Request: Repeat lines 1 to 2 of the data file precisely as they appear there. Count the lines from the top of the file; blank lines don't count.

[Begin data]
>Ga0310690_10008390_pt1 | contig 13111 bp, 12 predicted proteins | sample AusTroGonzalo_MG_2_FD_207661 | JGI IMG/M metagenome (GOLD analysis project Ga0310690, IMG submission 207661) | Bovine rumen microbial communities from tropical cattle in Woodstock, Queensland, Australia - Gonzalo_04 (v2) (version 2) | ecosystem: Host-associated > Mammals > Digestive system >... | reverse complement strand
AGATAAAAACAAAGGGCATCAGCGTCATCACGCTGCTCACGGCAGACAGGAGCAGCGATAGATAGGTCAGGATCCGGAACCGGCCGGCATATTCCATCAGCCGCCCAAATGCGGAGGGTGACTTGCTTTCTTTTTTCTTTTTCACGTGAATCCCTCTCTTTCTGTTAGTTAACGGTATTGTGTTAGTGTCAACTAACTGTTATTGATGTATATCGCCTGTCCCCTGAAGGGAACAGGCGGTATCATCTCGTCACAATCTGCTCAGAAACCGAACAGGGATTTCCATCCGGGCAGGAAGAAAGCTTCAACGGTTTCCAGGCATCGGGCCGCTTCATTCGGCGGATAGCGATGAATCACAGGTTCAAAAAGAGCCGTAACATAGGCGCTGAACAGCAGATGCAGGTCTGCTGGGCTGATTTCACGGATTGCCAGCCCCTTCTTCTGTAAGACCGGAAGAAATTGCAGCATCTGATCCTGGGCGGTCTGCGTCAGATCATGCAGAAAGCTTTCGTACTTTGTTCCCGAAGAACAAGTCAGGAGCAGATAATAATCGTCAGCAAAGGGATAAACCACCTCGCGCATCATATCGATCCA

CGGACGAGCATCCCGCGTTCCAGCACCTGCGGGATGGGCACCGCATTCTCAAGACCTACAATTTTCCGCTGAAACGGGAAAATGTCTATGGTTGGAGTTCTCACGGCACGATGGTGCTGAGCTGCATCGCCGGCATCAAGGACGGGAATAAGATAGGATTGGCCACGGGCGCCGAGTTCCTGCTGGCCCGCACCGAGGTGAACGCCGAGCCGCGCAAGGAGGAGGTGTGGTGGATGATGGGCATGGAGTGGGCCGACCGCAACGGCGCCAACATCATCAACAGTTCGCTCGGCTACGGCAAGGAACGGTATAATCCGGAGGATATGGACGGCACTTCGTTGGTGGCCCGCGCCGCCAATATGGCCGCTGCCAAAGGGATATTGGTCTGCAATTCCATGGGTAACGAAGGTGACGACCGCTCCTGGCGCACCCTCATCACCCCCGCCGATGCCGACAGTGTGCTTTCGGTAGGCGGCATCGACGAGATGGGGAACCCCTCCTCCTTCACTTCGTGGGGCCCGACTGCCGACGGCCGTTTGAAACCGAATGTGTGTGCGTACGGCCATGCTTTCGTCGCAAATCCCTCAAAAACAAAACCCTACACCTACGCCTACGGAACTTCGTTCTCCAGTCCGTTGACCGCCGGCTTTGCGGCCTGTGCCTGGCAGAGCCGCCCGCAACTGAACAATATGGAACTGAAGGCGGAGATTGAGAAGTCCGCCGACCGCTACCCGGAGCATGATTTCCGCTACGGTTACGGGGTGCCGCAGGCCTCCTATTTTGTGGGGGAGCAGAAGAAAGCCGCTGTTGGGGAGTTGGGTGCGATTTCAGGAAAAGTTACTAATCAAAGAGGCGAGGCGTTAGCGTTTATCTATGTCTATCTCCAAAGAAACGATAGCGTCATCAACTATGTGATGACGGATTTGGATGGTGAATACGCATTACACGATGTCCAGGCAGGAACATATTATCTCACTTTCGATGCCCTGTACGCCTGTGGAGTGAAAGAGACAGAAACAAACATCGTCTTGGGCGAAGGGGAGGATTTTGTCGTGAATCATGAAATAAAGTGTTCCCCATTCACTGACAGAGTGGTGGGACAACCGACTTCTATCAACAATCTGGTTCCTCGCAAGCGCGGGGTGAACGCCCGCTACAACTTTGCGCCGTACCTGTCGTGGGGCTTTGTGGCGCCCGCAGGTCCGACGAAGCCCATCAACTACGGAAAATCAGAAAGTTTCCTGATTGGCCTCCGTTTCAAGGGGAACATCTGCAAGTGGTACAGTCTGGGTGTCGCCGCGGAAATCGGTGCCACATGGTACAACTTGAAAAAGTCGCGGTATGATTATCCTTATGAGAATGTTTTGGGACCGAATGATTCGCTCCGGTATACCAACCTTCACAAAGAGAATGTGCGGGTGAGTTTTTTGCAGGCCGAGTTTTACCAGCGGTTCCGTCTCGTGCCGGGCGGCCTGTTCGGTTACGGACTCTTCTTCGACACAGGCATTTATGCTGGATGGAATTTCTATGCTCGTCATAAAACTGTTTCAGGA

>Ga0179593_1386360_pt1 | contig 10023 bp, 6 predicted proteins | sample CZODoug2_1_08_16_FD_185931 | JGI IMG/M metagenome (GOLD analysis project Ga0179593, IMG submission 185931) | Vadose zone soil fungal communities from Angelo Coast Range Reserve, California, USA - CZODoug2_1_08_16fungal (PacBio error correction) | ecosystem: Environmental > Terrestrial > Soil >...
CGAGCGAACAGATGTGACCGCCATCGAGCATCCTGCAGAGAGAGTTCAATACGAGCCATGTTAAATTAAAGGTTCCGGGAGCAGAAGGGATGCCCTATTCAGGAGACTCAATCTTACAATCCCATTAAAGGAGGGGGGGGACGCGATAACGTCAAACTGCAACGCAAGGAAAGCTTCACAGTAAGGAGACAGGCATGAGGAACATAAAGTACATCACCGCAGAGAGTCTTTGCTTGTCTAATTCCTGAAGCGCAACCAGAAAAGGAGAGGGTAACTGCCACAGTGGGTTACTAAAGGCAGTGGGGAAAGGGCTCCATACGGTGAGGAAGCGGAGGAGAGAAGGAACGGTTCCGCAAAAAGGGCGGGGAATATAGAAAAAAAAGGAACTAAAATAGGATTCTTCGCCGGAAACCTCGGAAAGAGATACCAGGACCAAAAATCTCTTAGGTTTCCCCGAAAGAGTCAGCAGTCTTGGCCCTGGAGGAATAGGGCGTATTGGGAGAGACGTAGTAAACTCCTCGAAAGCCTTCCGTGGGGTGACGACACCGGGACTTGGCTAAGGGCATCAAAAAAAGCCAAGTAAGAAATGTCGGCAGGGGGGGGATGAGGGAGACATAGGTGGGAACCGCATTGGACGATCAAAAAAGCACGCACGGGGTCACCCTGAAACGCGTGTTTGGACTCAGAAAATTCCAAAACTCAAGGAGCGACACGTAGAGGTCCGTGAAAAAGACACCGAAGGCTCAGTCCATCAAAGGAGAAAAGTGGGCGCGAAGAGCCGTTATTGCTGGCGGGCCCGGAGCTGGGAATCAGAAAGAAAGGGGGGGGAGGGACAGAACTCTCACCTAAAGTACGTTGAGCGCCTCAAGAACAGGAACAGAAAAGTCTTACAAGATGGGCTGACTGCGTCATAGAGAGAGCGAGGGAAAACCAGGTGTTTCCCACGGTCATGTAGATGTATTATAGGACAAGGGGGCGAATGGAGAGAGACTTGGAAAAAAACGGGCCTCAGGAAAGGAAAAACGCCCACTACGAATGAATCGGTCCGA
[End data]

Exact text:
>Ga0310690_10008390_pt1 | contig 13111 bp, 12 predicted proteins | sample AusTroGonzalo_MG_2_FD_207661 | JGI IMG/M metagenome (GOLD analysis project Ga0310690, IMG submission 207661) | Bovine rumen microbial communities from tropical cattle in Woodstock, Queensland, Australia - Gonzalo_04 (v2) (version 2) | ecosystem: Host-associated > Mammals > Digestive system >... | reverse complement strand
AGATAAAAACAAAGGGCATCAGCGTCATCACGCTGCTCACGGCAGACAGGAGCAGCGATAGATAGGTCAGGATCCGGAACCGGCCGGCATATTCCATCAGCCGCCCAAATGCGGAGGGTGACTTGCTTTCTTTTTTCTTTTTCACGTGAATCCCTCTCTTTCTGTTAGTTAACGGTATTGTGTTAGTGTCAACTAACTGTTATTGATGTATATCGCCTGTCCCCTGAAGGGAACAGGCGGTATCATCTCGTCACAATCTGCTCAGAAACCGAACAGGGATTTCCATCCGGGCAGGAAGAAAGCTTCAACGGTTTCCAGGCATCGGGCCGCTTCATTCGGCGGATAGCGATGAATCACAGGTTCAAAAAGAGCCGTAACATAGGCGCTGAACAGCAGATGCAGGTCTGCTGGGCTGATTTCACGGATTGCCAGCCCCTTCTTCTGTAAGACCGGAAGAAATTGCAGCATCTGATCCTGGGCGGTCTGCGTCAGATCATGCAGAAAGCTTTCGTACTTTGTTCCCGAAGAACAAGTCAGGAGCAGATAATAATCGTCAGCAAAGGGATAAACCACCTCGCGCATCATATCGATCCA